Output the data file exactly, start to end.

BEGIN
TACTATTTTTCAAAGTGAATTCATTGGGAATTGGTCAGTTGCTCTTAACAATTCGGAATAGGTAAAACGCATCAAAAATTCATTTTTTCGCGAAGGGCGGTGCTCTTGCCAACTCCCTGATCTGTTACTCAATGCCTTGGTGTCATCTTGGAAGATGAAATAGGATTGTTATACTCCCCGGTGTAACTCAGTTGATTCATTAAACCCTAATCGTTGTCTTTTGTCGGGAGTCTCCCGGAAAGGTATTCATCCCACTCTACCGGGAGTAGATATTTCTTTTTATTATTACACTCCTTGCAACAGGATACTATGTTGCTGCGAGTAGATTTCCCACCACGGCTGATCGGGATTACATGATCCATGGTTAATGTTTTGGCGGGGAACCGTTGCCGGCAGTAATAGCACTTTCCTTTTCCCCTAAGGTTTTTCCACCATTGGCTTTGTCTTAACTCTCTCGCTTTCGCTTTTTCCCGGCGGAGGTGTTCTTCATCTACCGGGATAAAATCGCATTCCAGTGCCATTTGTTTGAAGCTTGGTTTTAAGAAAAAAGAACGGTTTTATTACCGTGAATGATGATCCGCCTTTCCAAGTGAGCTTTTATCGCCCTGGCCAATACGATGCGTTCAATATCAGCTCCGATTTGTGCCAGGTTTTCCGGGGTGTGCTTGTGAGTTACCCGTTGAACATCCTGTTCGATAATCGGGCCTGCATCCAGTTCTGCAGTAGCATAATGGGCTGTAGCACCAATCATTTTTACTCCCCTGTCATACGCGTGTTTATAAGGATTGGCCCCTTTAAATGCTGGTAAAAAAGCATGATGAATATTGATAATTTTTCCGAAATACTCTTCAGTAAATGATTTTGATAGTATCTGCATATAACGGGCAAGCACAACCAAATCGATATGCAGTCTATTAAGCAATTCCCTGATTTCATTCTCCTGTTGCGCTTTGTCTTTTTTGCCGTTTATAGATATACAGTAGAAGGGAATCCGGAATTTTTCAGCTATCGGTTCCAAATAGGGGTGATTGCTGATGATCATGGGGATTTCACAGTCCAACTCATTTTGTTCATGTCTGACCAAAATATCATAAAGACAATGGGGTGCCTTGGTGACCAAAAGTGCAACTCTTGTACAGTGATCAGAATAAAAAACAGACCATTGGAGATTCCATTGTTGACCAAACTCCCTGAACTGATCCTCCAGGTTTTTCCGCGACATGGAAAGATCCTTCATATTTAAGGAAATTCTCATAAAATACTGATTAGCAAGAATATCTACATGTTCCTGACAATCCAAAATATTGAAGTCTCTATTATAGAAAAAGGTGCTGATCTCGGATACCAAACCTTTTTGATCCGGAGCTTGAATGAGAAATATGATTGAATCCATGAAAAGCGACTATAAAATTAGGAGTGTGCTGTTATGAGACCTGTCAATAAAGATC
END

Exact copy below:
TACTATTTTTCAAAGTGAATTCATTGGGAATTGGTCAGTTGCTCTTAACAATTCGGAATAGGTAAAACGCATCAAAAATTCATTTTTTCGCGAAGGGCGGTGCTCTTGCCAACTCCCTGATCTGTTACTCAATGCCTTGGTGTCATCTTGGAAGATGAAATAGGATTGTTATACTCCCCGGTGTAACTCAGTTGATTCATTAAACCCTAATCGTTGTCTTTTGTCGGGAGTCTCCCGGAAAGGTATTCATCCCACTCTACCGGGAGTAGATATTTCTTTTTATTATTACACTCCTTGCAACAGGATACTATGTTGCTGCGAGTAGATTTCCCACCACGGCTGATCGGGATTACATGATCCATGGTTAATGTTTTGGCGGGGAACCGTTGCCGGCAGTAATAGCACTTTCCTTTTCCCCTAAGGTTTTTCCACCATTGGCTTTGTCTTAACTCTCTCGCTTTCGCTTTTTCCCGGCGGAGGTGTTCTTCATCTACCGGGATAAAATCGCATTCCAGTGCCATTTGTTTGAAGCTTGGTTTTAAGAAAAAAGAACGGTTTTATTACCGTGAATGATGATCCGCCTTTCCAAGTGAGCTTTTATCGCCCTGGCCAATACGATGCGTTCAATATCAGCTCCGATTTGTGCCAGGTTTTCCGGGGTGTGCTTGTGAGTTACCCGTTGAACATCCTGTTCGATAATCGGGCCTGCATCCAGTTCTGCAGTAGCATAATGGGCTGTAGCACCAATCATTTTTACTCCCCTGTCATACGCGTGTTTATAAGGATTGGCCCCTTTAAATGCTGGTAAAAAAGCATGATGAATATTGATAATTTTTCCGAAATACTCTTCAGTAAATGATTTTGATAGTATCTGCATATAACGGGCAAGCACAACCAAATCGATATGCAGTCTATTAAGCAATTCCCTGATTTCATTCTCCTGTTGCGCTTTGTCTTTTTTGCCGTTTATAGATATACAGTAGAAGGGAATCCGGAATTTTTCAGCTATCGGTTCCAAATAGGGGTGATTGCTGATGATCATGGGGATTTCACAGTCCAACTCATTTTGTTCATGTCTGACCAAAATATCATAAAGACAATGGGGTGCCTTGGTGACCAAAAGTGCAACTCTTGTACAGTGATCAGAATAAAAAACAGACCATTGGAGATTCCATTGTTGACCAAACTCCCTGAACTGATCCTCCAGGTTTTTCCGCGACATGGAAAGATCCTTCATATTTAAGGAAATTCTCATAAAATACTGATTAGCAAGAATATCTACATGTTCCTGACAATCCAAAATATTGAAGTCTCTATTATAGAAAAAGGTGCTGATCTCGGATACCAAACCTTTTTGATCCGGAGCTTGAATGAGAAATATGATTGAATCCATGAAAAGCGACTATAAAATTAGGAGTGTGCTGTTATGAGACCTGTCAATAAAGATC